Pronunciation in Second Language Learning and Teaching 2014

September 5, 2014 – September 6, 2014

Looking at L2 Pronunciation Research from Varying Perspectives

— the 6th Annual Pronunciation in Second Language Learning and Teaching Conference

University of California, Santa Barbara, USA (maps and program)

Pronunciation instruction is becoming increasingly popular in language classrooms around the world, in both second language and foreign language contexts. Issues of intelligibility (Munro & Derwing, 1995) vs. nativeness (Levis, 2005), functional load (Brown, 1991; Munro & Derwing, 2006), effective instructional techniques for overcoming learning plateaus (Acton, 1986; Hardison, 2004; Goodwin, 2006), fluency (Derwing et al., 2008) and the relative roles of suprasegmentals and segmentals in instruction (Hahn, 2004) have all been examined in multiple studies. However, a large majority of important research into pronunciation has been carried out with English as the target language, despite the importance L2 pronunciation in other languages, such as Japanese (e.g., Hirata, 2004), Spanish (e.g., Lord, 2008), French (Ruellot, 2006), German (Moyer, 1999), Chinese (Liu et al, 2000), and Dutch (Bongaerts, Mennen & Slik, 2000), among others. Research from a wide variety of L2 learning contexts is essential to filling out the current English-centric research agenda.

The 6th Pronunciation in Second Language Learning and Teaching Conference invites proposals for papers and posters on all topics related to naturalistic and classroom pronunciation acquisition and learning. We especially welcome proposals for papers on pronunciation in a wide variety of L2s other than English. Possible paper topics include descriptive and experimental studies, re-examinations of key research findings (e.g., intelligibility, comprehensibility and accentedness) in new languages, technology in the teaching of pronunciation, and innovative approaches to teacher education.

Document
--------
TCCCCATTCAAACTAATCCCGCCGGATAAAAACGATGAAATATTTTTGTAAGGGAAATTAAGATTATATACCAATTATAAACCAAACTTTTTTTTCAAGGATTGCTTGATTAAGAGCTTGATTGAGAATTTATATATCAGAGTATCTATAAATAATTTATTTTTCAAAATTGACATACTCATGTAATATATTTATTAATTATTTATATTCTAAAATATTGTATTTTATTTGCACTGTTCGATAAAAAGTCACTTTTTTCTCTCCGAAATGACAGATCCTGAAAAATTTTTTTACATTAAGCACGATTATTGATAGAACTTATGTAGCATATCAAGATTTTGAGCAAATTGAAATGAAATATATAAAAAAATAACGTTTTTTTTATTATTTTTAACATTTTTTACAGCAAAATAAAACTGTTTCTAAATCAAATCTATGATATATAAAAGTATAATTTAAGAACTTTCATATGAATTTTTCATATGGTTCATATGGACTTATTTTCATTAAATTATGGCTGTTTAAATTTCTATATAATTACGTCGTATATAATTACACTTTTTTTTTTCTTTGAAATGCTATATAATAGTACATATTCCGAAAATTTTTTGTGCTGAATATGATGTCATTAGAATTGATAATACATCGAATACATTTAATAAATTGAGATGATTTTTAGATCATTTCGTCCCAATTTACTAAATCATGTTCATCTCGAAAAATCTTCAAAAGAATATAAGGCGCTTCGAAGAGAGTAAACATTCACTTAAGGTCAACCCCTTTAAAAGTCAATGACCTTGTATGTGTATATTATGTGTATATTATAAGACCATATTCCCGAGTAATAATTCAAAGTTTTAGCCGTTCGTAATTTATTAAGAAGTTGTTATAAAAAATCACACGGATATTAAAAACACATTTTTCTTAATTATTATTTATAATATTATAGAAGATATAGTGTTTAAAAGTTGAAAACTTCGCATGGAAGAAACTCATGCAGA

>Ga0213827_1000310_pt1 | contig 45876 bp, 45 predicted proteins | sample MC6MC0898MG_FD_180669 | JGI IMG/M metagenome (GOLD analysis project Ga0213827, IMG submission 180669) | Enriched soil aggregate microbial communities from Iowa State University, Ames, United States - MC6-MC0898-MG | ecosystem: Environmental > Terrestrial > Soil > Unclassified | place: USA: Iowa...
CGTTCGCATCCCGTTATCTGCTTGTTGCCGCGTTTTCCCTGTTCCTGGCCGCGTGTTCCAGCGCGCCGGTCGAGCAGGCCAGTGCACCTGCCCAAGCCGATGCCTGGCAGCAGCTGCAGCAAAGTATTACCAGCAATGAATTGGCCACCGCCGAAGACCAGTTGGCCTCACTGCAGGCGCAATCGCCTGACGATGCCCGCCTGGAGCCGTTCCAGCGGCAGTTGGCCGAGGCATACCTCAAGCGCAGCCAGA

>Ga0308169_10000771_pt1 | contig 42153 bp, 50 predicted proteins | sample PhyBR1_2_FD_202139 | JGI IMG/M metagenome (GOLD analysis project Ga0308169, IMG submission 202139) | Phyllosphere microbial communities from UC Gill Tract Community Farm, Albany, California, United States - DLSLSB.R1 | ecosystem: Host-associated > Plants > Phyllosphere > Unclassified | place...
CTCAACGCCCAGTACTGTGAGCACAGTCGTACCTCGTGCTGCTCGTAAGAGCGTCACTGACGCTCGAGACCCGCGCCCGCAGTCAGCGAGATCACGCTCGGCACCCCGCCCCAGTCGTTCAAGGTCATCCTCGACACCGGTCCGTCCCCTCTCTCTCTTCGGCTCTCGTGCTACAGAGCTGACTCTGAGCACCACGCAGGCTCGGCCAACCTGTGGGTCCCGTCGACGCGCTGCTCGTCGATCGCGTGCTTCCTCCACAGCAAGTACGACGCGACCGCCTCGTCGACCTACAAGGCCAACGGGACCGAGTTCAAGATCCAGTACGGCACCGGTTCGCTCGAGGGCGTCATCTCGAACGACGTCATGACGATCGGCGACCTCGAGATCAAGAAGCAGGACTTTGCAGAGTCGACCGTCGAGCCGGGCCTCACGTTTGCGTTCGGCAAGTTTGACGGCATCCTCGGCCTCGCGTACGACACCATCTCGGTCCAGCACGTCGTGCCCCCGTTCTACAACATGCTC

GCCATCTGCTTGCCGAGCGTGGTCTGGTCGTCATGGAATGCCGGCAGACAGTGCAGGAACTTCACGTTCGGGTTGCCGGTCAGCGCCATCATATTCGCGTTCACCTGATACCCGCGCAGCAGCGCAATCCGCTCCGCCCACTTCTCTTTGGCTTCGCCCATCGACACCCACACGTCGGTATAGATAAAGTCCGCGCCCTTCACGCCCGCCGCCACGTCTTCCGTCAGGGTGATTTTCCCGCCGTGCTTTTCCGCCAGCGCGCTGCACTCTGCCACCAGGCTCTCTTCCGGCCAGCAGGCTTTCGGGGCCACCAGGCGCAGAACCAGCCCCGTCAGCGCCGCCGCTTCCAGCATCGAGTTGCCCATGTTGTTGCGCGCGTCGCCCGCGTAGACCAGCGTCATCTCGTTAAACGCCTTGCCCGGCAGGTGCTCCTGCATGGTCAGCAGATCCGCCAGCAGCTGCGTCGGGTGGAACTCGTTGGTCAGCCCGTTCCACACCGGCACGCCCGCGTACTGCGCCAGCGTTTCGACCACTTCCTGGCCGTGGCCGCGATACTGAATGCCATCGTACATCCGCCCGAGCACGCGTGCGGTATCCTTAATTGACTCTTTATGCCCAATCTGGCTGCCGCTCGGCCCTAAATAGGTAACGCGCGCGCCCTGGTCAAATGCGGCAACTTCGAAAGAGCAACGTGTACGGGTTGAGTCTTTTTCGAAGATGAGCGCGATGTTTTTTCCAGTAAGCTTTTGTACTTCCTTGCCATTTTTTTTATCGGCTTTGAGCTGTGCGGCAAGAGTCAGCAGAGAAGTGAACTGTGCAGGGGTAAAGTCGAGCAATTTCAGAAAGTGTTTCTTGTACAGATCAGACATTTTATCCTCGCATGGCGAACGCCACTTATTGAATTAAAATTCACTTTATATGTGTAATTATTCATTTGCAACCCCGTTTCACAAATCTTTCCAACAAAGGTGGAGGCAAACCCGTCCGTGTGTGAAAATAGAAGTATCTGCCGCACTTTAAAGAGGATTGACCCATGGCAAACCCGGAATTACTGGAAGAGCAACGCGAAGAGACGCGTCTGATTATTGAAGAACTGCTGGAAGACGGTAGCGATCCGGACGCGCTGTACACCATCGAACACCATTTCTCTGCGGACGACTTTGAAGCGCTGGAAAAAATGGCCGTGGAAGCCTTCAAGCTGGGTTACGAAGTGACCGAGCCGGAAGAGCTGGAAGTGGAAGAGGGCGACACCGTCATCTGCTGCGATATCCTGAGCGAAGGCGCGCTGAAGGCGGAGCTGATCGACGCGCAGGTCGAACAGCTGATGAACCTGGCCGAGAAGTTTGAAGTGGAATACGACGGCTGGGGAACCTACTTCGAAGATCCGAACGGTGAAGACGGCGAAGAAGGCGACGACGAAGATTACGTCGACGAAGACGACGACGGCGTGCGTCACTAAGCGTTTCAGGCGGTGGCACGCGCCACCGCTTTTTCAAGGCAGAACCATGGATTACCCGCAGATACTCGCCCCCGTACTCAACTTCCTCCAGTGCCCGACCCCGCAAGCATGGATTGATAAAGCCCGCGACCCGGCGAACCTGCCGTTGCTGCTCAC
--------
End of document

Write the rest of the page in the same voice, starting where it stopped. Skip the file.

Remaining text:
In addition to papers related to the place of pronunciation in L2s other than English, the conference invites proposals for papers or posters on any aspect of pronunciation research, teaching and learning. Papers will be given in English.

Plenary Speaker: Alene Moyer, University of Maryland

Learner Autonomy in Second Language Phonology: Choice vs. Limits


Alene Moyer, University of Maryland (PSLLT 2014 plenary speaker)


Learning a new sound system poses challenges of a social, psychological, and cognitive nature, but the learner’s decisions are key to ultimate attainment. This presentation focuses on two essential concepts: choice, or how one wants to sound in the target language; and limits, or various challenges to one’s goals vis-à-vis accent. Qualitative and quantitative data underscore the relevance of learner autonomy as a guiding principle from which to explore related constructs such as self-determination, motivation, decision-making and self-concept. We also review several prominent limits on phonological attainment to counterbalance and contextualize the aspect of choice. Suggestions are given for both teaching and research that prioritize learner autonomy with reference to a complexity perspective.



(For Presenters: View online or download the PSLLT Presentation Guidelines)

For further information about the conference, contact Dorothy Chun, conference organizer, at





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